An Oklahoma fraternity is once again in some hot water. A former student has filed a lawsuit against the Beta Theta Pi fraternity, alleging he was struck with a baseball bat, fell down and suffered a brain injury. The alleged hazing incident took place after the Sooners lost to the Longhorns in the 2015 Red River Rivalry.
Adding fuel to the fire is that the student making the allegations is Blake Novacek, the son of former Dallas Cowboys tight end Jay Novacek, who was an 18-year-old freshman at the time.
The lawsuit was filed last week in Tulsa County court. According to Christopher Cooke, one of Novacek’s attorneys, who spoke to the Fort Worth Star-Telegram, “The reason they were being hazed on that particular evening? OU had lost to the University of Texas in the previous game. They decided to haze the boys because OU lost.”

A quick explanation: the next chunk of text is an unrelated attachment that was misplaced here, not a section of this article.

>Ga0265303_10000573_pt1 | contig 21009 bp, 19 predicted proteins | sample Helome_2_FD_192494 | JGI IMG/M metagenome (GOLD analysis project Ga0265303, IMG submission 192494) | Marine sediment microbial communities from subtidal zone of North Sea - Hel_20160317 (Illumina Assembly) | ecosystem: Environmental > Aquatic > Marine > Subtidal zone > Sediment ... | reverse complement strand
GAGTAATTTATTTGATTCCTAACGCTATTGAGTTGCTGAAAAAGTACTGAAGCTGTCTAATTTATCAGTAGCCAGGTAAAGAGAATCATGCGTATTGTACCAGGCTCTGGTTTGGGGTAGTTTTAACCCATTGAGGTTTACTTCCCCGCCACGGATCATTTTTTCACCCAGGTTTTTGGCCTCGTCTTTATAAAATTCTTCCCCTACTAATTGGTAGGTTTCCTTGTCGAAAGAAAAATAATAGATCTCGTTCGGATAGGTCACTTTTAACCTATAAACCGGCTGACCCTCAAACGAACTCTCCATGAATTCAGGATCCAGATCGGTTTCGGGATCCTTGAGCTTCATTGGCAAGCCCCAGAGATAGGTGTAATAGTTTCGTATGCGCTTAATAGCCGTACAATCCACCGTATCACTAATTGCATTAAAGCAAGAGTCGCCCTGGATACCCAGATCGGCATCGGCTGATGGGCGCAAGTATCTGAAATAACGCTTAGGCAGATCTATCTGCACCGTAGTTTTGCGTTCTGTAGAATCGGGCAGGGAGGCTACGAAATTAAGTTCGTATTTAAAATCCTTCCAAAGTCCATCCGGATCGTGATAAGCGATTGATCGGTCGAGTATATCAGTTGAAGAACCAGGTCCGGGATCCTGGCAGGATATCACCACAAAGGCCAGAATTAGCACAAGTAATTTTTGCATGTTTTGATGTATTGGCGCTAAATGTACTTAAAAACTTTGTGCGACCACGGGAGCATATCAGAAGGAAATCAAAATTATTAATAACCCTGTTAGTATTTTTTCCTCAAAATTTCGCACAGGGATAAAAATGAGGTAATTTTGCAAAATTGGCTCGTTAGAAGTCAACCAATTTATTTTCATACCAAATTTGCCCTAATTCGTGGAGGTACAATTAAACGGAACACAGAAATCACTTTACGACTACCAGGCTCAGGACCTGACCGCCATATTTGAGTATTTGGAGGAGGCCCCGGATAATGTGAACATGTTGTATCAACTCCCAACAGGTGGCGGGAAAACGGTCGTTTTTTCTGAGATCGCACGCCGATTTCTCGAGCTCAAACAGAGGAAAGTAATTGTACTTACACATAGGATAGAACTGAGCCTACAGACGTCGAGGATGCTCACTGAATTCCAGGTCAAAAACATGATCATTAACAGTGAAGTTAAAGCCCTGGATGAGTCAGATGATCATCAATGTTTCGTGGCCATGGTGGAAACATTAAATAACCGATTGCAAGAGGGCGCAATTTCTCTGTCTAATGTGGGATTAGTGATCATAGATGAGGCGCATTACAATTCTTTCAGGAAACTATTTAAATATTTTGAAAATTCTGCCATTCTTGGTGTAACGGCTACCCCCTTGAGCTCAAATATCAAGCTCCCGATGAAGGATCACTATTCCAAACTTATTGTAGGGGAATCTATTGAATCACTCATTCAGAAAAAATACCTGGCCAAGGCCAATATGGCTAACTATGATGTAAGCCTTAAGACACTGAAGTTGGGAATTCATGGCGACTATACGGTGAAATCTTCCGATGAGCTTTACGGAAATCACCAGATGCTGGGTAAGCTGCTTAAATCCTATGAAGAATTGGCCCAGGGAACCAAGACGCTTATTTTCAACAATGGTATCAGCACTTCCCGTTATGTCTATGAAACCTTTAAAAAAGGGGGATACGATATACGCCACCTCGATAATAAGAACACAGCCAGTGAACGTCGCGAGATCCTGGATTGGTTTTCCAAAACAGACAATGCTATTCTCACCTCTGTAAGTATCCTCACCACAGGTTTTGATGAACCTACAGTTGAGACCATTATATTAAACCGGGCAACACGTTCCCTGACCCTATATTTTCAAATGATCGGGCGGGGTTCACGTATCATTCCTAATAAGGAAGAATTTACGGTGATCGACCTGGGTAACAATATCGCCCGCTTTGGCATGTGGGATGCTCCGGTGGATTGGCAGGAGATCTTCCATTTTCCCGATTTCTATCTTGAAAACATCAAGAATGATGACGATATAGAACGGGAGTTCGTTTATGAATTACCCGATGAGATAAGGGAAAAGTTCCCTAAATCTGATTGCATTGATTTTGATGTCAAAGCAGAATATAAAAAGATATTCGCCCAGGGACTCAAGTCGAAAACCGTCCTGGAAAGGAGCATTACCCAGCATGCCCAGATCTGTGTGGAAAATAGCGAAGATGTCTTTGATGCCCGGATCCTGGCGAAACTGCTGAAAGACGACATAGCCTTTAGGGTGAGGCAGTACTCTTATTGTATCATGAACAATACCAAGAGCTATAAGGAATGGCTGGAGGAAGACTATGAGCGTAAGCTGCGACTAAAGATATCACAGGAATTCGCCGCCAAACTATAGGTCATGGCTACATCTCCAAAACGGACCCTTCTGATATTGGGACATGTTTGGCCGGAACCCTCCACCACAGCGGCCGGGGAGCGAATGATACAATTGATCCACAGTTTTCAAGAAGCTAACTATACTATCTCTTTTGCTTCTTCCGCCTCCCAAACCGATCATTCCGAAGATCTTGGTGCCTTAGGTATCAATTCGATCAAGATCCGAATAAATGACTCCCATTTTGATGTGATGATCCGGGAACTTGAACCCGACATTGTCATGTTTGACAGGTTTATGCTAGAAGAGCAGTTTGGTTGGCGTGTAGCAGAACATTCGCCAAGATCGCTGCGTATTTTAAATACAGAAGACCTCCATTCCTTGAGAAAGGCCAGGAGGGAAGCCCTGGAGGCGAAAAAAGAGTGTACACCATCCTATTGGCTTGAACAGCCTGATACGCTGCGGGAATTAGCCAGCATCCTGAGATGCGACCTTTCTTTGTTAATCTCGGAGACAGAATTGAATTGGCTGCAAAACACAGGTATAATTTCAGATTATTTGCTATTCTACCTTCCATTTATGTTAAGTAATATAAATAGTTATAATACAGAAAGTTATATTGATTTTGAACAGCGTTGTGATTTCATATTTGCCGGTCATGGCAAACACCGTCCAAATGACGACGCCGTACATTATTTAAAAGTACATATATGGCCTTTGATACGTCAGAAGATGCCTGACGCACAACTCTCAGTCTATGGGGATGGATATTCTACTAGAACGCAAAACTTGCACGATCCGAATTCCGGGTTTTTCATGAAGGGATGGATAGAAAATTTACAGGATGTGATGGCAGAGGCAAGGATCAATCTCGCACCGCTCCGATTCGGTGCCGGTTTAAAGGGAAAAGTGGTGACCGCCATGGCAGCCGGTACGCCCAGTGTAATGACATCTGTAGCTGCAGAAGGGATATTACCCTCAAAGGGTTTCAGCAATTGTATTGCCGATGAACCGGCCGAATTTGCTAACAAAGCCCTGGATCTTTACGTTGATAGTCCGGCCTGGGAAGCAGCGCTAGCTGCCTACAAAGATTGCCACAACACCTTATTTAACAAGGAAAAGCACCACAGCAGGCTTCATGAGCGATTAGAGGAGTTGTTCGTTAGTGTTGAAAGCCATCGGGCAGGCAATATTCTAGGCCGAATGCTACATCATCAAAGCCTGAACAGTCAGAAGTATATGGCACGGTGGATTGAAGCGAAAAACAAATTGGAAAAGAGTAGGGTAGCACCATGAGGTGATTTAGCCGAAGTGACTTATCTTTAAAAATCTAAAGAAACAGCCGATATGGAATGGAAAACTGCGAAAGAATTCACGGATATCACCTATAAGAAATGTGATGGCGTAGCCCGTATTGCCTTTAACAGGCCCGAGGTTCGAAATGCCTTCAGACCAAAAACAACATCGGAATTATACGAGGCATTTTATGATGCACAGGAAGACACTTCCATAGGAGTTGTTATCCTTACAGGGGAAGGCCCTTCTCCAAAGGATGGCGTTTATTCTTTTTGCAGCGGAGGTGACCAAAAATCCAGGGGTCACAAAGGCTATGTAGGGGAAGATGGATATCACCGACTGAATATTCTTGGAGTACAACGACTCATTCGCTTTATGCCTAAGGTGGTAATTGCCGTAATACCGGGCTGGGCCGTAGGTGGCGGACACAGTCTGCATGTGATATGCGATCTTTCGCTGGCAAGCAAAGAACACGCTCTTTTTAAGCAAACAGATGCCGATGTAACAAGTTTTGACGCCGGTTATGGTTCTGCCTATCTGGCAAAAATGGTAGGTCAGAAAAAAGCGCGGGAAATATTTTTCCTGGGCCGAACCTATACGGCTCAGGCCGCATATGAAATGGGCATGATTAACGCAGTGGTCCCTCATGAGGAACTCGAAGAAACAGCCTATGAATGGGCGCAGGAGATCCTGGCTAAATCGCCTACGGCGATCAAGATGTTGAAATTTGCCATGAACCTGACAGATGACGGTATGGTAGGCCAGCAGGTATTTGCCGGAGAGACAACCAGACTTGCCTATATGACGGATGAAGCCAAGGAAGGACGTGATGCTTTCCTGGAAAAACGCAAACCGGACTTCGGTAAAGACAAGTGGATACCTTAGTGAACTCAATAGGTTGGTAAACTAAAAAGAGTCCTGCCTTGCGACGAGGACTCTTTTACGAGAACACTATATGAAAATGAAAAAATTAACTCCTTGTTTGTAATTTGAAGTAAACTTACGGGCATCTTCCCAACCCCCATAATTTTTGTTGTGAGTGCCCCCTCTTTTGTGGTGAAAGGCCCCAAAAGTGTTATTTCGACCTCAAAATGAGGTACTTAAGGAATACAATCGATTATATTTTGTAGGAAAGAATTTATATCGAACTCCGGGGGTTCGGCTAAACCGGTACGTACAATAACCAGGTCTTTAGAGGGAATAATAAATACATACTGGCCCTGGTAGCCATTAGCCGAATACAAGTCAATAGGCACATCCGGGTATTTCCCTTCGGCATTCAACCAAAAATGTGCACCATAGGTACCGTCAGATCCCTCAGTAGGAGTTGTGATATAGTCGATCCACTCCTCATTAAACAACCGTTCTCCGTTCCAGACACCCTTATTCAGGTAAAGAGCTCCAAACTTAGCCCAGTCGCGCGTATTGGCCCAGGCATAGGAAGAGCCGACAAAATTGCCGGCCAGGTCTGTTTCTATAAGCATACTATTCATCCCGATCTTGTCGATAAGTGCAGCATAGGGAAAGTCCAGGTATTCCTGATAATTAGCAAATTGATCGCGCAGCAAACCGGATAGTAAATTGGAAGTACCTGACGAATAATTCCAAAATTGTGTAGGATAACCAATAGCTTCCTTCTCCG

When the pledges arrived, there where nearly 100 current and alumni fraternity members waiting. Pledges were taken into rooms where they had to recite certain “pledge facts” they were required to learn.
Novacek was reportedly taken to the room of brother Shane Muselmann, who was heavily intoxicated. Muselmann became furious when the pledge was unable to recite certain facts. The suit claims Muselmann then swung a baseball bat, striking Novacek in the abdomen and causing the pledge to fall backward and hit his head on a hard object.
Novacek was knocked unconscious and woke up several hours later on a couch in the fraternity house, according to his lawsuit.
Christopher Cooke added, “It wasn’t just college kids that were in the fraternity house that night. There were adults who were previous graduates and members of the fraternity who participated in the hazing that evening. I’m talking 30-year-old men, 40-year-old men, 50-year-old men.”
The lawsuit states Novacek was threatened by another brother, Gavin Martindale, to keep quiet about the hazing incident or the fraternity would ruin him, his family’s reputation, damage his property and have him kicked out of school.
Novacek is seeking more than $150,000, including punitive damages, from each defendant.
Muselmann and the fraternity have denied the allegations.